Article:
So, I am not resolving to blog more often.  Or to lose weight.  Or to move house. Or finish my course.  Or do the paintings.  Or anything else.  Here’s a drawing of Poor Drummer Boy, who I resolved to turn into a comic strip about two years ago.  Ha!

The Scotland Question

Posted on: September 21, 2013 at 11:00 am | Politics | 2 comments made

Och ayeI went through a phase as a teenager of believing in Scottish Independence. I had pretty strong political opinions at the time, in common with many other people of that age, borne of lack of life experience and youthful idealism.

I continue to have mostly leftward political leanings, but with age have found that my stance has become slightly more conservative with a definite small c.  I became distrustful of nationalism and of any political party which founded their stance on what could be considered a ‘them and us’ stance. ‘They’re not like us.  They’re [insert nationality/skin colour/gender/religion/orientation here].’ Bollocks.

Until recently, the most compelling argument I heard for Scottish Independence was this.  ‘We are stale as a nation and we need a change to shake things up.’  I think the person who suggested this to me was referring this to a kind of longstanding post-Imperial funk in the UK.  I could see his point, but it didn’t really convince me totally at the time.

Until recently, I would have voted ‘No’ in the referendum.

I don’t think I would now.

I have been thinking about legislative changes of the past few years which have frankly left me very fearful.  There is a sense of death by increments.  Tiny chippings-away of our rights and liberties which are frankly starting to put me in mind of the gradual rise of nazi-ism before WW2.  That might sound like an overstatement, but I think parallels can be drawn between the UK at present and pre-war Germany.  Okay, I’m not in any way a student of history but on the surface, that’s how I’m starting to perceive things.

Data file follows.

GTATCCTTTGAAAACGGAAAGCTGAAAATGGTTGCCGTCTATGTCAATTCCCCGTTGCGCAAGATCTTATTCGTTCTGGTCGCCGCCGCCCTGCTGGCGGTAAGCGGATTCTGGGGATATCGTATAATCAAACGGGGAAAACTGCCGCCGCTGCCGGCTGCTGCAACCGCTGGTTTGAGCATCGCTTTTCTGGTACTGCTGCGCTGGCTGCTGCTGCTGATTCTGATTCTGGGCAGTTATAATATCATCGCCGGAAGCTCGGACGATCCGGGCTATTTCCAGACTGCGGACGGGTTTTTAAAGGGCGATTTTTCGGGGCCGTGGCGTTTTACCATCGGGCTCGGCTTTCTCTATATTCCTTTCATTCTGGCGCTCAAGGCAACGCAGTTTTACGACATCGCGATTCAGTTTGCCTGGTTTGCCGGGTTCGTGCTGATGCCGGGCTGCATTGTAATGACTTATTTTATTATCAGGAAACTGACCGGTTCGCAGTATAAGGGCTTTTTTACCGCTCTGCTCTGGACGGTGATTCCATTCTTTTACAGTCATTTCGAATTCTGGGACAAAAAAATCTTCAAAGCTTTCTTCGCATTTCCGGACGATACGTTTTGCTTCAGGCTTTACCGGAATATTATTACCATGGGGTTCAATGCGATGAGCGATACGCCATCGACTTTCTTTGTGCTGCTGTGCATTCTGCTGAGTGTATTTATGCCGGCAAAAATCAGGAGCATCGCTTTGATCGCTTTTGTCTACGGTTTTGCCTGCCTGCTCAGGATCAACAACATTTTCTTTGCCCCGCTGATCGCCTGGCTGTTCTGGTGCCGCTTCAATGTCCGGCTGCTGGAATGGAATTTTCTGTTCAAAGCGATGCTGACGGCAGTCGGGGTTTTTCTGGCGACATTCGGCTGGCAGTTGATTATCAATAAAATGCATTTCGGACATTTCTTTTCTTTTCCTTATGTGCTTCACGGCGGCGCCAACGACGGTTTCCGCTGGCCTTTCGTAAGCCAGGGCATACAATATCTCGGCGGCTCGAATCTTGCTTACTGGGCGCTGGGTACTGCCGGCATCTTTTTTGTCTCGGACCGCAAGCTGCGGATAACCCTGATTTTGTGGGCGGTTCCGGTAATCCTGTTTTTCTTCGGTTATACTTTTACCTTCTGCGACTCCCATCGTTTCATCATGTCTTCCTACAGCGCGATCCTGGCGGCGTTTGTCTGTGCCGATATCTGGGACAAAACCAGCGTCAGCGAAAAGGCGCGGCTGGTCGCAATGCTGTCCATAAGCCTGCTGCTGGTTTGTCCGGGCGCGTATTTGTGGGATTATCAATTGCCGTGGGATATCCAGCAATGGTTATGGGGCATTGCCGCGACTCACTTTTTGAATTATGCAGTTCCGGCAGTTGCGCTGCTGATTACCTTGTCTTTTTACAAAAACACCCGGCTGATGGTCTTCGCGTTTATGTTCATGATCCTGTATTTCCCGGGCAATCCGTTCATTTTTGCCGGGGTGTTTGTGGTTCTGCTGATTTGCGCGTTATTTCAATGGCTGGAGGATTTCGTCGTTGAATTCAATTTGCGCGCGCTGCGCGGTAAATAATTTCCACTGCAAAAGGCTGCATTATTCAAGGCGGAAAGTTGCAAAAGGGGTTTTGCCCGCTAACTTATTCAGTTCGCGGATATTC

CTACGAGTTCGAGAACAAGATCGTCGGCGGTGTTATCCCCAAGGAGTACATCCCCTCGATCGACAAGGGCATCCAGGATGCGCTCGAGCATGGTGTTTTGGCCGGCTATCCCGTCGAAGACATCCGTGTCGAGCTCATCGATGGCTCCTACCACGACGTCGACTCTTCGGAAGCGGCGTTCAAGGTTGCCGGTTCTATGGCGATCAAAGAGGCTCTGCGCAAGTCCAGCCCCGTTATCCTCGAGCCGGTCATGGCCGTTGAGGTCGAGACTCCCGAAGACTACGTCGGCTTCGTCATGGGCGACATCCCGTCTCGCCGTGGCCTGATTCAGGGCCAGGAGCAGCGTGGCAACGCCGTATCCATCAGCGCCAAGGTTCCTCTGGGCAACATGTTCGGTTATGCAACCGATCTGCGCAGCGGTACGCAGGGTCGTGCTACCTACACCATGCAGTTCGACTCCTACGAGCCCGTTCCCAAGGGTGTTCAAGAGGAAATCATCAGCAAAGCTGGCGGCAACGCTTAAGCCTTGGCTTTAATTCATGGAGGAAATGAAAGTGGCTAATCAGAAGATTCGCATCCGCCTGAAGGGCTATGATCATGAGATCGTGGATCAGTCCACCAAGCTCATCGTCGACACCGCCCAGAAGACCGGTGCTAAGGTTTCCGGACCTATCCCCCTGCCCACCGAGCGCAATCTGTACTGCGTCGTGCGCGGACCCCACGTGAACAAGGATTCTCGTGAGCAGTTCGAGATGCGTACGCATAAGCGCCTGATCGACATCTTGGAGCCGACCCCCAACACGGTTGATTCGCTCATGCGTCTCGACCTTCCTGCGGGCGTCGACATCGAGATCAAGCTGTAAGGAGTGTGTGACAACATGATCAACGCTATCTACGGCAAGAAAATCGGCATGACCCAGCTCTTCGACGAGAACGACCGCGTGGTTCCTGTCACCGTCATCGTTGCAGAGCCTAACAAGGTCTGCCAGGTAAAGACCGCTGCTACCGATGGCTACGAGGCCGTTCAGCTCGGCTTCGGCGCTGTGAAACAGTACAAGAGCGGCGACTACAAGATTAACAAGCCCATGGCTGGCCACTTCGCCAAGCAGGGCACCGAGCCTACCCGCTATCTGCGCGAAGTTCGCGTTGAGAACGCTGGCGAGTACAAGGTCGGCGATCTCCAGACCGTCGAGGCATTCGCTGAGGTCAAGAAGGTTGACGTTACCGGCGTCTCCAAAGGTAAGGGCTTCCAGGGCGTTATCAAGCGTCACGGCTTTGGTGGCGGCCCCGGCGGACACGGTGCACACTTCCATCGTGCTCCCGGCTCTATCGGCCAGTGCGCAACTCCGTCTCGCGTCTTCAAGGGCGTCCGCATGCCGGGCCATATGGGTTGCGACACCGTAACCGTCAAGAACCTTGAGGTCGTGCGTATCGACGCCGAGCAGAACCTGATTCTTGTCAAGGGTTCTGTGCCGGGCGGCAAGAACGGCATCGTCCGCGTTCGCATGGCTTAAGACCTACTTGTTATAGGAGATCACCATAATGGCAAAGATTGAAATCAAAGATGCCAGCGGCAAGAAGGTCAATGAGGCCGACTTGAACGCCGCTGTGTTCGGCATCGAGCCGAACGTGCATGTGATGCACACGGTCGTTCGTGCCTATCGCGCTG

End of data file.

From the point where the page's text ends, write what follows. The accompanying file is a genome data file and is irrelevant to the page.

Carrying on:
A breakdown:

  • Bedroom Tax and Universal Credit – Welfare Reform Act 2012 – Horrible policy which unfairly penalises people for having an extra bedroom.
  • Privatisation of the NHS, Education, roads, probation services, Royal Mail blah blah blah
  • Recent outsourcing of assessments for ESA to Atos, a private company.
  • Privatisation of Social Work Services for vulnerable children in England – Morally reprehensible.
  • Transparency of Lobbying bill – Frightening prospect for many small charities.  Now U-turned, but I doubt it’s the last we’ll see of it.

And that’s just what I can think of at this moment.  I have never signed so many online petitions in my life as I’ve done in the past few years.

I generally don’t trust the press.  I lived in China during the NATO bombing of the Chinese embassy in Belgrade and the experience of following the coverage in the UK press over the internet and watching the English-language Chinese news on TV showed up so many direct contradictions that I was left convinced that news from neither side was truthful.  My husband worked for a press cutting agency a number of years ago and has been left with a similar mistrust of the press, as he noted contradictory articles about the same incidents appearing in the British press.  I have to acknowledge therefore that the information I get about the government is very much dependent on the newspapers I chose to read.  I am as biased as the next person.